• Thu
  • Dec 25, 2014
  • Updated: 10:28am

Mission impossible

PUBLISHED : Sunday, 25 November, 2007, 12:00am
UPDATED : Sunday, 25 November, 2007, 12:00am
 

For a country so obsessed with pageantry and mass rituals, there couldn't be a better occasion to display national pride than an Olympic opening ceremony.

With 80 per cent of the planet expected to tune in for the razzle-dazzle at the Bird's Nest stadium on the auspicious 08-08-08, most, if not all, in the mainland - be it the communist aristocrats, underprivileged peasants or middle-class urbanities - are looking forward to a spell-binding, breathtaking and inspirational curtain-raiser for what is billed as the coming out party for their reinvigorated Middle Kingdom.

Saving face commands paramount significance in the mindset, so the opening ceremony is the ultimate test to determine if China blushes like a rose in a sauna - or smiles wide and smugly like a Cheshire cat that's just finished the cream.

Putting together a pleasing face-saver, however, has set China on a hiding to nothing because, according to some, a perfect show of such magnitude and importance is an improbable mission.

This month, the International Olympic Committee (IOC) approved the plan for the 31/2-hour opening bash - including a one-hour gala performance - dreamed up by a creative team led by Zhang Yimou, the award-winning cinematographer-turned movie director best known for his obsession with stunning visuals.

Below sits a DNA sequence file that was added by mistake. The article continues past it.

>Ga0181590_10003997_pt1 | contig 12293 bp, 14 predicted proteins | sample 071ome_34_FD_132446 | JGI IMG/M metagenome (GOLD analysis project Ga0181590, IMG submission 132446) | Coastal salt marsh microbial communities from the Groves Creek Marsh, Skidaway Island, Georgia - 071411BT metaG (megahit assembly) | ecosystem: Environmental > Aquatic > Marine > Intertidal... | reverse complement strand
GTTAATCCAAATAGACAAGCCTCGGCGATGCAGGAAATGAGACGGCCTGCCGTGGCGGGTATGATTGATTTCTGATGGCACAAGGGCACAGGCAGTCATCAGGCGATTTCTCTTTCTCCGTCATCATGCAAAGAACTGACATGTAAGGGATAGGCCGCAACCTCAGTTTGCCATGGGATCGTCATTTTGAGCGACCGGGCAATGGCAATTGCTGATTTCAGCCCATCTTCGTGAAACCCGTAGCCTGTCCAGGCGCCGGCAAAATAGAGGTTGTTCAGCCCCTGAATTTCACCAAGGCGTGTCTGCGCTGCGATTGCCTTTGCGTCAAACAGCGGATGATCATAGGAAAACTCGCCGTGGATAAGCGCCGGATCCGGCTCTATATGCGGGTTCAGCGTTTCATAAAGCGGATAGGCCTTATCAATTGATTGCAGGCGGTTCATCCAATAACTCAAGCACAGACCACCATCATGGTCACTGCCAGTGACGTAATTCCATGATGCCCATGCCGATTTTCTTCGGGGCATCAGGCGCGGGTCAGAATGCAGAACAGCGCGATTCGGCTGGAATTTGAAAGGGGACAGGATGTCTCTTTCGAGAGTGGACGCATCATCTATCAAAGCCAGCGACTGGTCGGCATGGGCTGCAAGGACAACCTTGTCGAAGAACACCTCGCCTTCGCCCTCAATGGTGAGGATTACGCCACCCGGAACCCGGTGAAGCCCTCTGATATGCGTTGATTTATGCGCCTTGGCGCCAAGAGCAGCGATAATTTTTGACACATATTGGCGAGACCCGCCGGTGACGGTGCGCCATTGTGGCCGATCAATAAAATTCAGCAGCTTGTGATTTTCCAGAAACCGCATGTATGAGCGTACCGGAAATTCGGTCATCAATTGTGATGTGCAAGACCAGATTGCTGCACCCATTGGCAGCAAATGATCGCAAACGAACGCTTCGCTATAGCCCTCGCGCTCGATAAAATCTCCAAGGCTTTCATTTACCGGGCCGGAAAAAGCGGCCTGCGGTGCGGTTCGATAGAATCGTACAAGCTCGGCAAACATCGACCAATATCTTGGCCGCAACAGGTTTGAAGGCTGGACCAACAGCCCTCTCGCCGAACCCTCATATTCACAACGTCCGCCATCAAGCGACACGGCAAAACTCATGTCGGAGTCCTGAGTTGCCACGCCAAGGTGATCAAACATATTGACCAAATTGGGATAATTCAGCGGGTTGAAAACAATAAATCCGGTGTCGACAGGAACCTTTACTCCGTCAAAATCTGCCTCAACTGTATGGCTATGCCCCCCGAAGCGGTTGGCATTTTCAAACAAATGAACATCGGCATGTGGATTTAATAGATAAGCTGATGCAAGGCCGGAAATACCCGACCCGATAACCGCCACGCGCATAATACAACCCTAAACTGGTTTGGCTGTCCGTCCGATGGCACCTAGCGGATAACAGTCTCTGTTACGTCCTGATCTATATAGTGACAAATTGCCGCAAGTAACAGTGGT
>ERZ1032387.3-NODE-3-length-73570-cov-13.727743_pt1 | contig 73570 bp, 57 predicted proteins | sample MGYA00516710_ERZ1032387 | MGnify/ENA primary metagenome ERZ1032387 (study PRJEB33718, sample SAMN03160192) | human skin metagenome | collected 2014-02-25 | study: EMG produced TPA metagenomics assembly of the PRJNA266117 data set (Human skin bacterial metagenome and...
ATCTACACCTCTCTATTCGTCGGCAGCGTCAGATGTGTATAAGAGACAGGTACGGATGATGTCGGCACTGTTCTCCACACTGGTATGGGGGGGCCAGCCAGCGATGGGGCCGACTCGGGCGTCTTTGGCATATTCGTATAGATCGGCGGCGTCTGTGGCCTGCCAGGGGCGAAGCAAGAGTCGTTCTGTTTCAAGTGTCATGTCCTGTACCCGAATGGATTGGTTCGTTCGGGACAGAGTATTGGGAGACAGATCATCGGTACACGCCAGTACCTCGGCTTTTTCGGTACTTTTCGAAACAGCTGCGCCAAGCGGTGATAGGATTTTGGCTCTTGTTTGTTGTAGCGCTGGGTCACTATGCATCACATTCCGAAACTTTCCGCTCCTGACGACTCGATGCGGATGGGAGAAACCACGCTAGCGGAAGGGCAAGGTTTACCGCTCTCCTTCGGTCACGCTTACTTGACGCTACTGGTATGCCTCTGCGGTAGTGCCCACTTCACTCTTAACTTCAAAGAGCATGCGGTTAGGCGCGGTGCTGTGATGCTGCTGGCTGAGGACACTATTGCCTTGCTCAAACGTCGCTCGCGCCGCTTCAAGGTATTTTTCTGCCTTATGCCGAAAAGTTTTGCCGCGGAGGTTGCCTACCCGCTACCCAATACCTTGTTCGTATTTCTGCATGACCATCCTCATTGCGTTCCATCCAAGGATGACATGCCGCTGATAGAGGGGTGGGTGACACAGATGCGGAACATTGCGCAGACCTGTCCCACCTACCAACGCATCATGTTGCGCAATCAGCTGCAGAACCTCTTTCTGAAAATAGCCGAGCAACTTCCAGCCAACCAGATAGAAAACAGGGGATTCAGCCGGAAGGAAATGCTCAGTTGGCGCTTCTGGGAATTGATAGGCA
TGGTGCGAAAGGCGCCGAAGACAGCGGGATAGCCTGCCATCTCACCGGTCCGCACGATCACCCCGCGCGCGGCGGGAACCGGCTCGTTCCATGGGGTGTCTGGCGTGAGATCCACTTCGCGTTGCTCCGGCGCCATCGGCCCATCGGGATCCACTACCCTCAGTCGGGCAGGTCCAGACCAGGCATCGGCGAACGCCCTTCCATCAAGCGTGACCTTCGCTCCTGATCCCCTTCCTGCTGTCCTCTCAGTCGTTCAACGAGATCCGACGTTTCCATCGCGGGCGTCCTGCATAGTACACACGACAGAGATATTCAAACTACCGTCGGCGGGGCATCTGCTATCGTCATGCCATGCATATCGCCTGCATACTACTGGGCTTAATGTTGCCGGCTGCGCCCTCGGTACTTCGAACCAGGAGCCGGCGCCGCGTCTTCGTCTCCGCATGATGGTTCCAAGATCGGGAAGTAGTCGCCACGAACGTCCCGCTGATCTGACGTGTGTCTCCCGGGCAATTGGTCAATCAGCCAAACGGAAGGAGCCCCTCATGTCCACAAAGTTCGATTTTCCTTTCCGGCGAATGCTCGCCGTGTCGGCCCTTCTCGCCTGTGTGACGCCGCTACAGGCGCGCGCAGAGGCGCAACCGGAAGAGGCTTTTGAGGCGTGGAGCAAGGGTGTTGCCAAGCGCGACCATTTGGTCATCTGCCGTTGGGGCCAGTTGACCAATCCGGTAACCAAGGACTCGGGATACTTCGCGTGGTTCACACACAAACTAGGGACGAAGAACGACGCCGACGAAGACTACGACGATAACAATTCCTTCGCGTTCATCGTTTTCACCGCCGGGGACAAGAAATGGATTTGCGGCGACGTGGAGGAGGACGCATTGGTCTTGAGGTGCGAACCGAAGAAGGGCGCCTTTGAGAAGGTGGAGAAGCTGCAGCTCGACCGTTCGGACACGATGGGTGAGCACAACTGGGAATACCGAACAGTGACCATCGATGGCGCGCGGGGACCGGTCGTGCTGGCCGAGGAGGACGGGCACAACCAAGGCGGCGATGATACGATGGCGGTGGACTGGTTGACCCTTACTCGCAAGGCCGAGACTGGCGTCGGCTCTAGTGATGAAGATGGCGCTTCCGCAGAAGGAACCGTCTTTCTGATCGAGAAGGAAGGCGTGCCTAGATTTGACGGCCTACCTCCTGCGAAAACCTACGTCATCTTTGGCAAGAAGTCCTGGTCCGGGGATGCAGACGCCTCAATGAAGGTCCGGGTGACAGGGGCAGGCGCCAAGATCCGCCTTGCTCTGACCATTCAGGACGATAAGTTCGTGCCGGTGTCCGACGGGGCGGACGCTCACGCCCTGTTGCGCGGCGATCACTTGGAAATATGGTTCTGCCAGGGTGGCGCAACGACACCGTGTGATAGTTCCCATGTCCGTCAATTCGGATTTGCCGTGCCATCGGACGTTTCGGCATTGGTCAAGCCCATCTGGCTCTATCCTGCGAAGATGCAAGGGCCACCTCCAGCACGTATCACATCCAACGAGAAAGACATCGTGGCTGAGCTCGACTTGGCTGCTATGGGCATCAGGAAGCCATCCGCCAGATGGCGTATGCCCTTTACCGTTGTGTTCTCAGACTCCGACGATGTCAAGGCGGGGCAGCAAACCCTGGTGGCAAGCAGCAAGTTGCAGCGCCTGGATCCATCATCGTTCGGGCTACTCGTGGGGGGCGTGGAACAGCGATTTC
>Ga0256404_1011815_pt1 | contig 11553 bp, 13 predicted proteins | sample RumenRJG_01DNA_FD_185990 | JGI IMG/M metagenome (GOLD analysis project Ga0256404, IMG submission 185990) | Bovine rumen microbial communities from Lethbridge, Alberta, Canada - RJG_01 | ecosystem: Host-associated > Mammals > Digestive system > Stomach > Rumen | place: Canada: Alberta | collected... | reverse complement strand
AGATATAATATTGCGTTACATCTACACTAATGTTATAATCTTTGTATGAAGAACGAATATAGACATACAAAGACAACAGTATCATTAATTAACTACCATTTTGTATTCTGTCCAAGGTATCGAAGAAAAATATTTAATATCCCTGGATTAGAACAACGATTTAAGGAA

Just after the Beijing Organising Committee of the Olympic Games (Bocog) gave its nod to the ceremony, Zhang told Phoenix TV it was just the end of a gruelling beginning.

'The most crucial period will be the window between next May and July, over which the rehearsals are scheduled,' said Zhang, 57.

'You don't get a second chance in front of a world audience. And in the case of China, where expectation piles up to an awesome level, you have to make sure nothing goes wrong in your production. It's not like film-making where I can make up for a flop with a hit next time. For this job, people won't accept anything less than success.'

Zhang was appointed for his efficiency in communicating all-important Chinese values to the global audience, a knack manifested in almost every piece of his work, from his Golden Bear-winning debut film, Red Sorghum (1987), and Hero (2002), the most profitable Chinese overseas release.

Bocog has allocated US$100 million from the games' overall US$2.4 billion budget to back his production of both the opening and closing ceremonies, according to PriceWaterhouse Coopers, the games' official auditing firm.

The sum is more than double for the Sydney opening ceremony, says Sandy Holloway, the chief 2000 official.

No wonder. A panel of international advisers has also been hired, including Steven Spielberg, to assist in the epic Beijing endeavour.

What this illustrious team is up to is a closely guarded secret.

'It's getting harder and harder for artists to create an Olympics show these days because the bar keeps being raised,' says Don Mischer, who produced the opening and closing ceremonies of the 1996 Atlanta Olympics and 2002 Salt Lake Winter Games.

'The Winter Games, Summer Games, Pan-America Games, Asian Games ... the growth of the intensity of ceremonies for games makes it increasingly difficult for what you do artistically and creatively.'